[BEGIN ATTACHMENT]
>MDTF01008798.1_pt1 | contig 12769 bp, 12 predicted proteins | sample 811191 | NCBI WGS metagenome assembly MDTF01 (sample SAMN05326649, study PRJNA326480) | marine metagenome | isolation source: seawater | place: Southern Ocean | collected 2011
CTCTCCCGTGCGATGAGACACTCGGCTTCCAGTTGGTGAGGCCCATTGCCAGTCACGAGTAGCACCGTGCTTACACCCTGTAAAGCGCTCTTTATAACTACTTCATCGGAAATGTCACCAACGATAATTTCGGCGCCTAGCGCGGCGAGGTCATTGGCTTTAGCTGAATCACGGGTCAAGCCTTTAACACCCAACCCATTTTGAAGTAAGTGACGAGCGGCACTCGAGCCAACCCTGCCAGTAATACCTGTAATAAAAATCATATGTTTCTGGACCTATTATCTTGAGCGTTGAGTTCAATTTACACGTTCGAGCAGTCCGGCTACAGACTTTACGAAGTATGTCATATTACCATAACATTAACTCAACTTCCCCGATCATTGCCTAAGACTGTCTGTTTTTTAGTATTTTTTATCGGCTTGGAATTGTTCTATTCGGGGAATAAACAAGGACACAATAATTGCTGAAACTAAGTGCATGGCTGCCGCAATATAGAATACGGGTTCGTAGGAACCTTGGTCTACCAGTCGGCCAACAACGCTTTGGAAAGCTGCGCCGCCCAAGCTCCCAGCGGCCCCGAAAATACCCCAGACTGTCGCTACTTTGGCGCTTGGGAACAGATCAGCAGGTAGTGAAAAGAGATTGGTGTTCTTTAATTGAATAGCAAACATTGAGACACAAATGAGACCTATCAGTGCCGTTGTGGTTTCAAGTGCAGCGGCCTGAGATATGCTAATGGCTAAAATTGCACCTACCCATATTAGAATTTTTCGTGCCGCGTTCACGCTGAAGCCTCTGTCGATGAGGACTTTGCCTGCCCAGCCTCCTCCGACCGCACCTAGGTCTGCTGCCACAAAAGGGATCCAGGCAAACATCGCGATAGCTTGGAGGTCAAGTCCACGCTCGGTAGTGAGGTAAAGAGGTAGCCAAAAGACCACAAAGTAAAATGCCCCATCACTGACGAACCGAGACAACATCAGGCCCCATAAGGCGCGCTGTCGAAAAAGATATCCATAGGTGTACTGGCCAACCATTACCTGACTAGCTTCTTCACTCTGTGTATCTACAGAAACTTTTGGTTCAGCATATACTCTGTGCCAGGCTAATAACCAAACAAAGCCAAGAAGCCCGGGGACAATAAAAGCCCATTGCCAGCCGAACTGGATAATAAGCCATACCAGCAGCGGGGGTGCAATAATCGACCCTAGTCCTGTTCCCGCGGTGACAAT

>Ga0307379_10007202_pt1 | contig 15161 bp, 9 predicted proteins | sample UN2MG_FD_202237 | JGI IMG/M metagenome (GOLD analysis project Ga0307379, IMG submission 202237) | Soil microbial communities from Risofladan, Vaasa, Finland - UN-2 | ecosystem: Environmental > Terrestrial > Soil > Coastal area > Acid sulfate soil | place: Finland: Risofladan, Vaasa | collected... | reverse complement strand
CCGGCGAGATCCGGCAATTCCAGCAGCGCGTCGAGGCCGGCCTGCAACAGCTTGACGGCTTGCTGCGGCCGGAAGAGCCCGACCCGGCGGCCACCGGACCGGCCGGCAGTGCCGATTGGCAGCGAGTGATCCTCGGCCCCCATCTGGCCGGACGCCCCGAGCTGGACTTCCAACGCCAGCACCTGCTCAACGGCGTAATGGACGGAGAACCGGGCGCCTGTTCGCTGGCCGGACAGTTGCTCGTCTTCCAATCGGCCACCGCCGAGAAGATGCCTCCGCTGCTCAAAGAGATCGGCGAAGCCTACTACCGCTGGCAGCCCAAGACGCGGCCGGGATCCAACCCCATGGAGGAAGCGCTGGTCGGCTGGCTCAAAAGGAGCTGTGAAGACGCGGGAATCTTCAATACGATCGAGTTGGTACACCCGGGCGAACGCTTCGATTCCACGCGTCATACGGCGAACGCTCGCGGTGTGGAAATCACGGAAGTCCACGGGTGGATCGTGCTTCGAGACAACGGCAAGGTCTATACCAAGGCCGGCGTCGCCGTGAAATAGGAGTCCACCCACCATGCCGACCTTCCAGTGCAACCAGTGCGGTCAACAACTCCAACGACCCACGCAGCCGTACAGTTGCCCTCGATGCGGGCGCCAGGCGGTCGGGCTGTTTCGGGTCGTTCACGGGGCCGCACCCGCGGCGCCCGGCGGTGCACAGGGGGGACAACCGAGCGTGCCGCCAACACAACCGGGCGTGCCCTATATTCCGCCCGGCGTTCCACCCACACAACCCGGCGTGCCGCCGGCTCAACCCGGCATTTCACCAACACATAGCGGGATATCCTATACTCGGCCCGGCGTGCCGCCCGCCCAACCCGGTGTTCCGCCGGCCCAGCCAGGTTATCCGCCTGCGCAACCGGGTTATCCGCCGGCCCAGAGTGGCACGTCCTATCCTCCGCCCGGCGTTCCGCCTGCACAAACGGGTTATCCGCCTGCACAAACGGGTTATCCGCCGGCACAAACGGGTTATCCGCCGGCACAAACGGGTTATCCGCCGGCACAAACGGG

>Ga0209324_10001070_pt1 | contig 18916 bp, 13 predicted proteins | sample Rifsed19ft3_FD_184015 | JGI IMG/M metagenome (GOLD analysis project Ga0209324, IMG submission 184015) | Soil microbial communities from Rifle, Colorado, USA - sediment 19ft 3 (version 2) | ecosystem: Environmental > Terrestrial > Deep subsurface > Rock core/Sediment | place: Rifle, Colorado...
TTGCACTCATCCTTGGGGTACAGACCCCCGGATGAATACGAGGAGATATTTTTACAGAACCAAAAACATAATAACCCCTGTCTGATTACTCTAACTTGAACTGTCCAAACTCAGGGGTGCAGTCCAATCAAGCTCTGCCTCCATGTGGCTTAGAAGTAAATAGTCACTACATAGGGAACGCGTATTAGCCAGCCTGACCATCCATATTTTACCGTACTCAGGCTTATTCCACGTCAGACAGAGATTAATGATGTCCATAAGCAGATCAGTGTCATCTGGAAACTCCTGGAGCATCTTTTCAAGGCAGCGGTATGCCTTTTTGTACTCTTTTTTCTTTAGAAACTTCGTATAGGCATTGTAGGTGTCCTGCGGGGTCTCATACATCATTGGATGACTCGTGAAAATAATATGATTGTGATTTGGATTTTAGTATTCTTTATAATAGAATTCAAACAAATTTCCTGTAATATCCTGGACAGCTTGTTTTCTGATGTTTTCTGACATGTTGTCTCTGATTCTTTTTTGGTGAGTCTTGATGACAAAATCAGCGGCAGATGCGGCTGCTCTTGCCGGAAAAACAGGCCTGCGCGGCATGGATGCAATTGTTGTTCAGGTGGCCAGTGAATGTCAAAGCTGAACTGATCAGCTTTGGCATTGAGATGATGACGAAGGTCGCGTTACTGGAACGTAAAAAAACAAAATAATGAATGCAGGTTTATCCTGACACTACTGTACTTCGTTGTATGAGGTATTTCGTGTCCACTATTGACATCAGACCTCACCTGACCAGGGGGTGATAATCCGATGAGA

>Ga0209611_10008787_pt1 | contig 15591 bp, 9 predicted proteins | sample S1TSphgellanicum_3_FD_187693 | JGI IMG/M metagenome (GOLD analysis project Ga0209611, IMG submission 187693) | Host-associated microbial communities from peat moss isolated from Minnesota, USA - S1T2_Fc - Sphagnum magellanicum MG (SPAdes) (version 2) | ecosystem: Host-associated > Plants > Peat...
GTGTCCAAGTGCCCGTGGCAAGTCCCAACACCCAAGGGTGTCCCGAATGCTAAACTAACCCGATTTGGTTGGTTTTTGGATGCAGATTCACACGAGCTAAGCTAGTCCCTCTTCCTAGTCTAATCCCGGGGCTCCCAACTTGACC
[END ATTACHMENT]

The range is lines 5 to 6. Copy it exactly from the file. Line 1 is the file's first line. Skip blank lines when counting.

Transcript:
>Ga0209324_10001070_pt1 | contig 18916 bp, 13 predicted proteins | sample Rifsed19ft3_FD_184015 | JGI IMG/M metagenome (GOLD analysis project Ga0209324, IMG submission 184015) | Soil microbial communities from Rifle, Colorado, USA - sediment 19ft 3 (version 2) | ecosystem: Environmental > Terrestrial > Deep subsurface > Rock core/Sediment | place: Rifle, Colorado...
TTGCACTCATCCTTGGGGTACAGACCCCCGGATGAATACGAGGAGATATTTTTACAGAACCAAAAACATAATAACCCCTGTCTGATTACTCTAACTTGAACTGTCCAAACTCAGGGGTGCAGTCCAATCAAGCTCTGCCTCCATGTGGCTTAGAAGTAAATAGTCACTACATAGGGAACGCGTATTAGCCAGCCTGACCATCCATATTTTACCGTACTCAGGCTTATTCCACGTCAGACAGAGATTAATGATGTCCATAAGCAGATCAGTGTCATCTGGAAACTCCTGGAGCATCTTTTCAAGGCAGCGGTATGCCTTTTTGTACTCTTTTTTCTTTAGAAACTTCGTATAGGCATTGTAGGTGTCCTGCGGGGTCTCATACATCATTGGATGACTCGTGAAAATAATATGATTGTGATTTGGATTTTAGTATTCTTTATAATAGAATTCAAACAAATTTCCTGTAATATCCTGGACAGCTTGTTTTCTGATGTTTTCTGACATGTTGTCTCTGATTCTTTTTTGGTGAGTCTTGATGACAAAATCAGCGGCAGATGCGGCTGCTCTTGCCGGAAAAACAGGCCTGCGCGGCATGGATGCAATTGTTGTTCAGGTGGCCAGTGAATGTCAAAGCTGAACTGATCAGCTTTGGCATTGAGATGATGACGAAGGTCGCGTTACTGGAACGTAAAAAAACAAAATAATGAATGCAGGTTTATCCTGACACTACTGTACTTCGTTGTATGAGGTATTTCGTGTCCACTATTGACATCAGACCTCACCTGACCAGGGGGTGATAATCCGATGAGA